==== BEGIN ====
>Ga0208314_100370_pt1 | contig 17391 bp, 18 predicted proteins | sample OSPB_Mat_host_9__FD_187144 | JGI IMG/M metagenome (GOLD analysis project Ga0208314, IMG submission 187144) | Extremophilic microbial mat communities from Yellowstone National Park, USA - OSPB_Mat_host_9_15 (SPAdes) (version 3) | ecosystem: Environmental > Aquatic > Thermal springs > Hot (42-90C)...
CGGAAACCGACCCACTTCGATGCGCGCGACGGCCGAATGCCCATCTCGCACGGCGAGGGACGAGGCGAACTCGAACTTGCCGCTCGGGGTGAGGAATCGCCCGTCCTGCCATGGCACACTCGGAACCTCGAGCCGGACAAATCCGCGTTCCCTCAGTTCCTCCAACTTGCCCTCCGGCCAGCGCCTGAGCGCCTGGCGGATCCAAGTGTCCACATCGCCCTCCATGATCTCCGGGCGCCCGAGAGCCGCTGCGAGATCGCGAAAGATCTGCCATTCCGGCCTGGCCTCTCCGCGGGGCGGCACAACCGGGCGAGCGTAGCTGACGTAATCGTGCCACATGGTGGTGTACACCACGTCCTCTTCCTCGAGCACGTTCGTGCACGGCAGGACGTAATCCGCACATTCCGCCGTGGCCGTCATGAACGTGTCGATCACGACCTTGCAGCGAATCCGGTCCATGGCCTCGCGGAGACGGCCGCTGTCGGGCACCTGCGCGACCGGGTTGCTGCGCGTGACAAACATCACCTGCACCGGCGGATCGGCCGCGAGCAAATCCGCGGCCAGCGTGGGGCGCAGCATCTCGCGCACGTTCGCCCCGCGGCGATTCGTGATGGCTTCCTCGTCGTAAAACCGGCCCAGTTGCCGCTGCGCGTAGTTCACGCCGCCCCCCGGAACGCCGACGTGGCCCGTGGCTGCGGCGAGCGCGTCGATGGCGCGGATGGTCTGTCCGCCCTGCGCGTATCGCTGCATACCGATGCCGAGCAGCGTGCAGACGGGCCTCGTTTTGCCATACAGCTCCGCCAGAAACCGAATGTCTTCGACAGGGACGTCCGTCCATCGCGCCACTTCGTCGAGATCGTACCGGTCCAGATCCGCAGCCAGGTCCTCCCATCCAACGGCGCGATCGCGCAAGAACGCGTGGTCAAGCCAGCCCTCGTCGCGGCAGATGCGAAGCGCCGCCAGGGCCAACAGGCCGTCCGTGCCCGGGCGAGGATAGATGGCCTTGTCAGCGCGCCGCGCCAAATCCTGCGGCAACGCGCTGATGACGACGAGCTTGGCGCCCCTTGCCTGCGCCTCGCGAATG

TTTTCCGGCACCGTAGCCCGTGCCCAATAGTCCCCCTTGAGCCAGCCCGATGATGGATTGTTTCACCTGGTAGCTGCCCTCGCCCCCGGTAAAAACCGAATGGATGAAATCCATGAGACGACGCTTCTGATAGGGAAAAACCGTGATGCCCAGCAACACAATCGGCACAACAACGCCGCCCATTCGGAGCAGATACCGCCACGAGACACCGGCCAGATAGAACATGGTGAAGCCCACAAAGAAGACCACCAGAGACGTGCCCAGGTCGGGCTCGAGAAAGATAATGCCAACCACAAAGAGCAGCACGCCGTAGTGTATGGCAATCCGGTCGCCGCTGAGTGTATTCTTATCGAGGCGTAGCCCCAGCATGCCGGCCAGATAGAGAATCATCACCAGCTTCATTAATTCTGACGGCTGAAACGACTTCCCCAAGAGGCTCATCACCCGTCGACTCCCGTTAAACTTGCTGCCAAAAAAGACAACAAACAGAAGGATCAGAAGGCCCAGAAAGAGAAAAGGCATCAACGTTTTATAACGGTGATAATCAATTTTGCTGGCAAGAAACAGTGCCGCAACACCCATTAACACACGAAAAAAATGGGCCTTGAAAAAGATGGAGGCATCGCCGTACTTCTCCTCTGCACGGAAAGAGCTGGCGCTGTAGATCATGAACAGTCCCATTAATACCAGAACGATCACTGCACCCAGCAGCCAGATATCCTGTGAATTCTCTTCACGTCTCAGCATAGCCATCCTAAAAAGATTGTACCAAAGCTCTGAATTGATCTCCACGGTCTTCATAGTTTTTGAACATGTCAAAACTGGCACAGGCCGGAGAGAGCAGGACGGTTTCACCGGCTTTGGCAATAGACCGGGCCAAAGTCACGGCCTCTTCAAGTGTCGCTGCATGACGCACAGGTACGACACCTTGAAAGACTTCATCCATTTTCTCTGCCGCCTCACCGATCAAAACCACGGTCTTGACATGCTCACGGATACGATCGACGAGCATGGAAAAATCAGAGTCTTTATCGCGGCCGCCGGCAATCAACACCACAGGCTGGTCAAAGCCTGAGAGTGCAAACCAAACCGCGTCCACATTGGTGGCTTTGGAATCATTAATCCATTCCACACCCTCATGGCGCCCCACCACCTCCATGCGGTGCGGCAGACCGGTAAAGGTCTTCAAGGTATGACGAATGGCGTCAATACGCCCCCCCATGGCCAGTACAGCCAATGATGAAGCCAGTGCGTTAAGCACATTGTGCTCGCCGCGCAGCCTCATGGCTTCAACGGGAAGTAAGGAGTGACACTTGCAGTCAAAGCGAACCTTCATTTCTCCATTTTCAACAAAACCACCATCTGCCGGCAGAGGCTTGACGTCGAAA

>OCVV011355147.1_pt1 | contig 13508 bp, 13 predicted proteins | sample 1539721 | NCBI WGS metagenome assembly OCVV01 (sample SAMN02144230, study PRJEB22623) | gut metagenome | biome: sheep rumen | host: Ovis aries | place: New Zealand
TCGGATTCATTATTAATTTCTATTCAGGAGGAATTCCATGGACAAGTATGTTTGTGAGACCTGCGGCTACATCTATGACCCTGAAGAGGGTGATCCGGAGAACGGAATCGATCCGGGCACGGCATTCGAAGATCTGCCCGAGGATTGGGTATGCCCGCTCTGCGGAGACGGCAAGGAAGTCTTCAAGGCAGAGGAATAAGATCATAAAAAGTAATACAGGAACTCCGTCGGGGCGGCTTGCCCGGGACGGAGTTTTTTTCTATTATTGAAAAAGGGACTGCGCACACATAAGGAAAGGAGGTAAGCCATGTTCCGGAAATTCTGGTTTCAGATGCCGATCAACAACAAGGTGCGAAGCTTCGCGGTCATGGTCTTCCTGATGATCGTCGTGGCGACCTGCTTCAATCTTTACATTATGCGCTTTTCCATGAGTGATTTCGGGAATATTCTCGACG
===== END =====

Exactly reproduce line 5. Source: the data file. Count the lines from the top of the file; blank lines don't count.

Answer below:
TCGGATTCATTATTAATTTCTATTCAGGAGGAATTCCATGGACAAGTATGTTTGTGAGACCTGCGGCTACATCTATGACCCTGAAGAGGGTGATCCGGAGAACGGAATCGATCCGGGCACGGCATTCGAAGATCTGCCCGAGGATTGGGTATGCCCGCTCTGCGGAGACGGCAAGGAAGTCTTCAAGGCAGAGGAATAAGATCATAAAAAGTAATACAGGAACTCCGTCGGGGCGGCTTGCCCGGGACGGAGTTTTTTTCTATTATTGAAAAAGGGACTGCGCACACATAAGGAAAGGAGGTAAGCCATGTTCCGGAAATTCTGGTTTCAGATGCCGATCAACAACAAGGTGCGAAGCTTCGCGGTCATGGTCTTCCTGATGATCGTCGTGGCGACCTGCTTCAATCTTTACATTATGCGCTTTTCCATGAGTGATTTCGGGAATATTCTCGACG